Contact: Thomas Hetmank (Room 314)
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|The NCEAS computer staff actively maintains an online Solutions Center with information on a wide variety of NCEAS computing and technical topics, including answers to frequently asked questions. To get pointers on topics relevant to you, check out the relevant link|
|* Visitors' Help Portal|
|* Resident's Help Portal|
NCEAS' computing support staff is always available to help you with technical use of our facilities. Our goal is to provide you with easy access to computing services and help remove technical barriers to your research activities at the Center. Please note, in order to keep the NCEAS owned computers running smoothly and to make sure we stay compliant with our software licenses we automatically scan our computers for updates to the Operating System and its applications. We periodically log in locally or remotely under an administrator account to install the updates and conduct general maintenance work.
To discover more about NCEAS computing resources or to get started on setting up any of these services, contact a member of our staff or refer to the resources listed in the
'Need a quick answer?' box on this page. Some of the most frequently requested, commonly used services are described below:
Wireless Internet access is available throughout NCEAS' premises. Access instructions are posted in the conference room and here. For faster access and for individuals with older laptops, we provide wired Ethernet connections in our Common Access Rooms, our Lounge, and all offices. In addition, our conference room provides cables at each seating station, which can be attached directly to your Ethernet network card. To connect your laptop to the Internet you should set it up to use DHCP services (obtaining an IP address automatically) in order to get assigned a proper name and number to operate on our network.
A visitor account provides login access to a storage area where files can be shared anywhere within our network. The password is displayed on machines in our Common Access areas. How to access.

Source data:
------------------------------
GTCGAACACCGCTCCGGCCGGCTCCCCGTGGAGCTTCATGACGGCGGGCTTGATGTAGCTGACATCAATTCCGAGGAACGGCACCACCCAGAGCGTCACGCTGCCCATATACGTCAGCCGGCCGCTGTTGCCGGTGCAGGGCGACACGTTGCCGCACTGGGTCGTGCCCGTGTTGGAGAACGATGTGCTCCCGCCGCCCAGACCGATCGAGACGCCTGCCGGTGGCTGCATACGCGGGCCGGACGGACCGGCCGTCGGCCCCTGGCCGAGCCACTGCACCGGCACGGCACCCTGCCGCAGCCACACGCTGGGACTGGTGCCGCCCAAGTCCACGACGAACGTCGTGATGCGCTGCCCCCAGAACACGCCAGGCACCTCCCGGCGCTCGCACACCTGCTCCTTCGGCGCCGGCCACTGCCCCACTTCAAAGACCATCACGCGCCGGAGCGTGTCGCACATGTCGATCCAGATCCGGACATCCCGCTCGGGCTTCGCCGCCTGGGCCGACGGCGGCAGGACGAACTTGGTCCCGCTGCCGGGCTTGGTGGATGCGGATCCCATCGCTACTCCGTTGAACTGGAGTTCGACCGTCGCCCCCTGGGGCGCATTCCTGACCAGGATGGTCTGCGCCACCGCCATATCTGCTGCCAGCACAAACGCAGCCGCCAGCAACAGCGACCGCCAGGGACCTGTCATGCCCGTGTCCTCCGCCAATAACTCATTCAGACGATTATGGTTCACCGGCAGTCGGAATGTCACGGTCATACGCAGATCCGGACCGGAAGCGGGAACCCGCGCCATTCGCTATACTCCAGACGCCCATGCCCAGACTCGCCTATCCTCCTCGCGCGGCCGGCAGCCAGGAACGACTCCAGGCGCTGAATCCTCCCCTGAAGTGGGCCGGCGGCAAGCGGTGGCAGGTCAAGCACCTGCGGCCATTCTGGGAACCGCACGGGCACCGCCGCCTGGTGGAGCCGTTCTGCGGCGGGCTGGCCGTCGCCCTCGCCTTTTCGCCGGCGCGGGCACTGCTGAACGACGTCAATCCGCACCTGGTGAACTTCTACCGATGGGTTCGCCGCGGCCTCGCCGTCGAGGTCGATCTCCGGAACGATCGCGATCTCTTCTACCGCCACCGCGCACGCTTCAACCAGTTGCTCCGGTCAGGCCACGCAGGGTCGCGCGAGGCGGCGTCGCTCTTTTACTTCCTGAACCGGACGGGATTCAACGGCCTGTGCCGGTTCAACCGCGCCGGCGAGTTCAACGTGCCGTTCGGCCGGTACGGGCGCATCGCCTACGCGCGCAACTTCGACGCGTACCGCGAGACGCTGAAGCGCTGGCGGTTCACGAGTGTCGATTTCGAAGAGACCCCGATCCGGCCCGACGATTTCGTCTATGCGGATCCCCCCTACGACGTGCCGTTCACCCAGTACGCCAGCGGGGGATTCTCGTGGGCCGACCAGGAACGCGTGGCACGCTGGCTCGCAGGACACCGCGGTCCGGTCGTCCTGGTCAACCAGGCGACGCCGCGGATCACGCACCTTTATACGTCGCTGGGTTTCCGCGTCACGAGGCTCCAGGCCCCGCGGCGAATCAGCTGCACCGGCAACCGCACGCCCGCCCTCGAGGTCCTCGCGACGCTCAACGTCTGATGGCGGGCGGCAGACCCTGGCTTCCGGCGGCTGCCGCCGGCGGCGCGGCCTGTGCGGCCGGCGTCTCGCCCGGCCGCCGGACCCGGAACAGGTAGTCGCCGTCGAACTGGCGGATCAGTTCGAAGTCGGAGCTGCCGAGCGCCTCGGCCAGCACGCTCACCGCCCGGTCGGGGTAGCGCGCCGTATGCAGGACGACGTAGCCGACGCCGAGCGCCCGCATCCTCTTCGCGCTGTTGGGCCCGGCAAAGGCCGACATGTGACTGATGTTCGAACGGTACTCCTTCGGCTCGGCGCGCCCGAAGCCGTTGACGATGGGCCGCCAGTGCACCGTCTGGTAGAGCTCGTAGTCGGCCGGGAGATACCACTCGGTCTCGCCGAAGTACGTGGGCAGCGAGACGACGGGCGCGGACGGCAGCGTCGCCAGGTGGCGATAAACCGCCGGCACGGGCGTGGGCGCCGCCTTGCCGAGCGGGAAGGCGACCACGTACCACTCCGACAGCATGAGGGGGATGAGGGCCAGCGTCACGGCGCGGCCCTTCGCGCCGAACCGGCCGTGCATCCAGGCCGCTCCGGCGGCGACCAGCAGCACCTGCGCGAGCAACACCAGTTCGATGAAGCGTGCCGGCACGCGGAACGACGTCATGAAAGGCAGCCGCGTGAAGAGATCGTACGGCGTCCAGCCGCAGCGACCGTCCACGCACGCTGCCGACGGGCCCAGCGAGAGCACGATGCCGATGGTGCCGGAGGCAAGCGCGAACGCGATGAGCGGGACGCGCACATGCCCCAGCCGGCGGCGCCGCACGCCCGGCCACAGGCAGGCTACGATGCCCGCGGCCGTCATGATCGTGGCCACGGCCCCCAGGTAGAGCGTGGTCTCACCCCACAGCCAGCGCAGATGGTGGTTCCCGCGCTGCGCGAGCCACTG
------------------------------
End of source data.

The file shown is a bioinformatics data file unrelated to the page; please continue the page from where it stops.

Networked printing is available for visitors and residents, although we encourage users to minimize unnecessary paper use. High-speed black-and-white laser printers are located in the Common Access rooms, and a color laser printer is located in room 313. Details about our printers and instructions on connecting to them are available on the NCEAS Printers page.
Our conference room has two data projectors permanently mounted to point at the main screen. A highly portable data projector is available upon request, for use in breakout rooms or the lounge. The conference room and the lounge area are also equipped with SMART whiteboards, which takes collaboration to a new level. Detailed instructions on using the projectors and SMART whiteboards, including how to cable them up to your laptop and switch the remote control, are located in the conference room.
Located in our Vislab (Room 313) are several shared computers that are hooked up to the Internet and available for your use. These Windows, Macintosh and Linux machines feature a broad array of Internet, Office, Graphics, and Scientific/Analytical application software. If you cannot locate the package that you need, please ask one of the computing support staff for assistance. We also have available a limited number of laptops (Windows/Mac/Linux) that can be loaned out for computing during a meeting.
In addition, accounts are available on our Unix systems for demanding scientific analyses and modeling needs. Contact Nick or Mark for assistance on Unix account creation, and availability of software on these systems.
If you are bringing your own laptop system for connecting to our network, particularly if it is running Windows software, please be aware that it is highly vulnerable to viruses and intrusion attempts due to UCSB's open network. We recommend taking the following precautions before connecting to our network:
Before hooking up to our network, we strongly recommend that you contact one of the above computing support staff, and ask them to test and patch your machine for security problems. It is much easier for us to fix these before you get onto the network rather than afterwards. If your machine is infected, its network access will be disabled until the security problem is corrected.